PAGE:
Their subconscious will pick up on this and help relieve the stress quicker. Anxiety/stress/phobias and habits can all be treated with hypnotherapy and relaxation would be promoted once the client has given the reason for such feelings, if they can recognise it. Explaining hypnosis is a form of relaxation, once they are relaxed the subconscious mind is opened, allowing the changes needed to be made in assisting them to relax and develop coping strategies to become more at ease. Any induction for these conditions would include relaxation, self image therapy and positive suggestions boosting confidence and self esteem such as saying “you are not anxious anymore, as you are confident and in control“. I would try to include trigger words to give confidence and empowerment. I would using permissive method which includes words such as “you could” or “you may like to”. Or as another example, the There should be no advice but remind them of how they want to feel once they are in the relaxed state such as “you are nice and relaxed and at ease with yourself, you feel totally calm and relaxed, your mind and body are totally relaxed”. This will be included in the suggestive therapy, before reorientation. As Heap and Dryden point out, it may be necessary to deliberately provoke a certain degree of anxiety in later sessions as the patient will need to practice how to cope in situations where feelings of anxiety or stress are triggered. One method hypnotherapists have used in their sessions relating to anxiety and stress is that of regression – taking the client back to a time when such incidents causing anxiety began. (Heap and Dryden p35) As part of the hypnotherapeutic treatment I would require as much time as possible to explore the client’s issues and as I would be recommending that the patient would need to undergo a series of sessions in order to effectively explore the possibility of more deep rooted issues relating to the cause of stress, anxiety, phobia or habit.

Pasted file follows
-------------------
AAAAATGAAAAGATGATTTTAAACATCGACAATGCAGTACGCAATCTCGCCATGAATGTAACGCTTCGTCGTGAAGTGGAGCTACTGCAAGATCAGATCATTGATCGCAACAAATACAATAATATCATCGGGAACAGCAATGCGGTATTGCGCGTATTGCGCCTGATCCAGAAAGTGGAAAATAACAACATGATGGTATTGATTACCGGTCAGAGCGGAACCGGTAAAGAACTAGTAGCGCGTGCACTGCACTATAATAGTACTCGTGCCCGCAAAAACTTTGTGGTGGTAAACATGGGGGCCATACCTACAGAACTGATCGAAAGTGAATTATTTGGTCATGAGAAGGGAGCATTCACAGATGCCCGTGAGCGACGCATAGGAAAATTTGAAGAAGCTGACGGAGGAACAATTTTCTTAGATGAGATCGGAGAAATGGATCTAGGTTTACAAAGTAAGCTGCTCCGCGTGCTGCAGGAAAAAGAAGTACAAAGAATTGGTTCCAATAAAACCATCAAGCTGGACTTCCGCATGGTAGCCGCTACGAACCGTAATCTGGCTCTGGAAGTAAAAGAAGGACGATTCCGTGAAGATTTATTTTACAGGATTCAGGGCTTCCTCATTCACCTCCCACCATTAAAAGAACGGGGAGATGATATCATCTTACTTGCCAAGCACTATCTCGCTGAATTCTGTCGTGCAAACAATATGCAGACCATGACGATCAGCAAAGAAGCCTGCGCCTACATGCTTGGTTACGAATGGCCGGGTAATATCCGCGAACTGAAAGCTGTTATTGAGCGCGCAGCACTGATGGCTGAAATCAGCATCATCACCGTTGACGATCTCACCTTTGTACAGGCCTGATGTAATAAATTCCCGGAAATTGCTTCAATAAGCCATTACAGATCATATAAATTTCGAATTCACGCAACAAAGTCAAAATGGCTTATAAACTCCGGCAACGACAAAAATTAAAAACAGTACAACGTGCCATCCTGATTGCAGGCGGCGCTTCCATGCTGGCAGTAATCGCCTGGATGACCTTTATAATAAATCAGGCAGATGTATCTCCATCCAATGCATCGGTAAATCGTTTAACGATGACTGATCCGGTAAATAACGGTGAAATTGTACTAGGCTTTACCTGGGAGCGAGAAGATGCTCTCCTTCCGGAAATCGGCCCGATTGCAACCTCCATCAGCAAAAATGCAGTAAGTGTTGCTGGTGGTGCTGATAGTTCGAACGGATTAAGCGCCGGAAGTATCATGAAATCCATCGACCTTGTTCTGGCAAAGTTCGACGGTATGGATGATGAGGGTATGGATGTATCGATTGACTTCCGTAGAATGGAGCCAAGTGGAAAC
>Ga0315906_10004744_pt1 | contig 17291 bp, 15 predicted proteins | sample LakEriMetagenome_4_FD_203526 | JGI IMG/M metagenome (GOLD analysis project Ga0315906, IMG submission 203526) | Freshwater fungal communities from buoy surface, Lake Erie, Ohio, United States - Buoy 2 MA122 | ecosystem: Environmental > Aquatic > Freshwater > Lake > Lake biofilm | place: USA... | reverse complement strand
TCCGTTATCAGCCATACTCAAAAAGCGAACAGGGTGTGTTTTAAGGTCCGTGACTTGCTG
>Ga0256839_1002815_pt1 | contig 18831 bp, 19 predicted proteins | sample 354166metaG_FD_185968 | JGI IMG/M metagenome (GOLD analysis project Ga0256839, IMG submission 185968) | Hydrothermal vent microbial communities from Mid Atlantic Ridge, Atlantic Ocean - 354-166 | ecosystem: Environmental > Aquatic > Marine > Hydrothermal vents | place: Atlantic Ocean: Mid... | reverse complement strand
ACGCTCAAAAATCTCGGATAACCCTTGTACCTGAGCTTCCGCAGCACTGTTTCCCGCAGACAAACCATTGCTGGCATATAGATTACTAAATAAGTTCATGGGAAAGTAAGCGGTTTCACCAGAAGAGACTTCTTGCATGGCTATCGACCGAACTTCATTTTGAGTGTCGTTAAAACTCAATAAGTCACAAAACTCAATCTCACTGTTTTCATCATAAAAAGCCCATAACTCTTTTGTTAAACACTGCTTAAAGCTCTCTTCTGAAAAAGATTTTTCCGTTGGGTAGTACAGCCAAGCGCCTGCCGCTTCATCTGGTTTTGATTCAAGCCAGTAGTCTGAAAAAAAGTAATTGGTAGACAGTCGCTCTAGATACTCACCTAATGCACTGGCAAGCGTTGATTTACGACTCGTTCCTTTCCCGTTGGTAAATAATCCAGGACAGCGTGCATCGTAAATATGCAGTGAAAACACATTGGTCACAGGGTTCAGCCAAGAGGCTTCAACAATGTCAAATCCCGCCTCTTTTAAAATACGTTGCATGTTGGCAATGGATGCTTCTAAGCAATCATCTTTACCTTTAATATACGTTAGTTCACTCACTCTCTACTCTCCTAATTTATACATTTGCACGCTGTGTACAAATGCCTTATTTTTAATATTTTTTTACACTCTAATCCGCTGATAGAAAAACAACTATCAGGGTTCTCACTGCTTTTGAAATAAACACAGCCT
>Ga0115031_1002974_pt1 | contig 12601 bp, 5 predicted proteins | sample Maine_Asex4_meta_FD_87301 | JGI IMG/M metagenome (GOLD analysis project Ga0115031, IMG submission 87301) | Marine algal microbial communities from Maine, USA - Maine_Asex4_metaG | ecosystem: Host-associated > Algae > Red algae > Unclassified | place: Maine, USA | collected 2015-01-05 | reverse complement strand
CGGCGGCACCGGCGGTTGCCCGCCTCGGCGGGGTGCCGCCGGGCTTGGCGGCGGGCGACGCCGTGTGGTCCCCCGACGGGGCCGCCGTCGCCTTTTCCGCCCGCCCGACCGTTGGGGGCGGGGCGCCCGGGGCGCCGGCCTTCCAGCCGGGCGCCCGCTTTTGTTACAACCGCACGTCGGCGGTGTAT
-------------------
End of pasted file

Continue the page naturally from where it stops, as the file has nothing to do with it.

It would therefore be useful to induce a rapid induction in future sessions and to induce hypnosis more quickly. I would ensure that the patient felt comfortable at each session and I would ask them to focus on an object in the room whilst relaxing in a specified chair. I would then attempt to install a trigger into the induction by way of a key word that the patient could identify with when they had feelings relating to anxiety or stress. In conclusion it can be seen that although each condition has its own identifying features, stress, anxiety, habits and phobias are interrelated and their treatment under hypnotherapy is interlinked. Relaxation techniques should be encouraged throughout treatment and a number of sessions should be agreed with the client according to their condition and the subsequent treatment.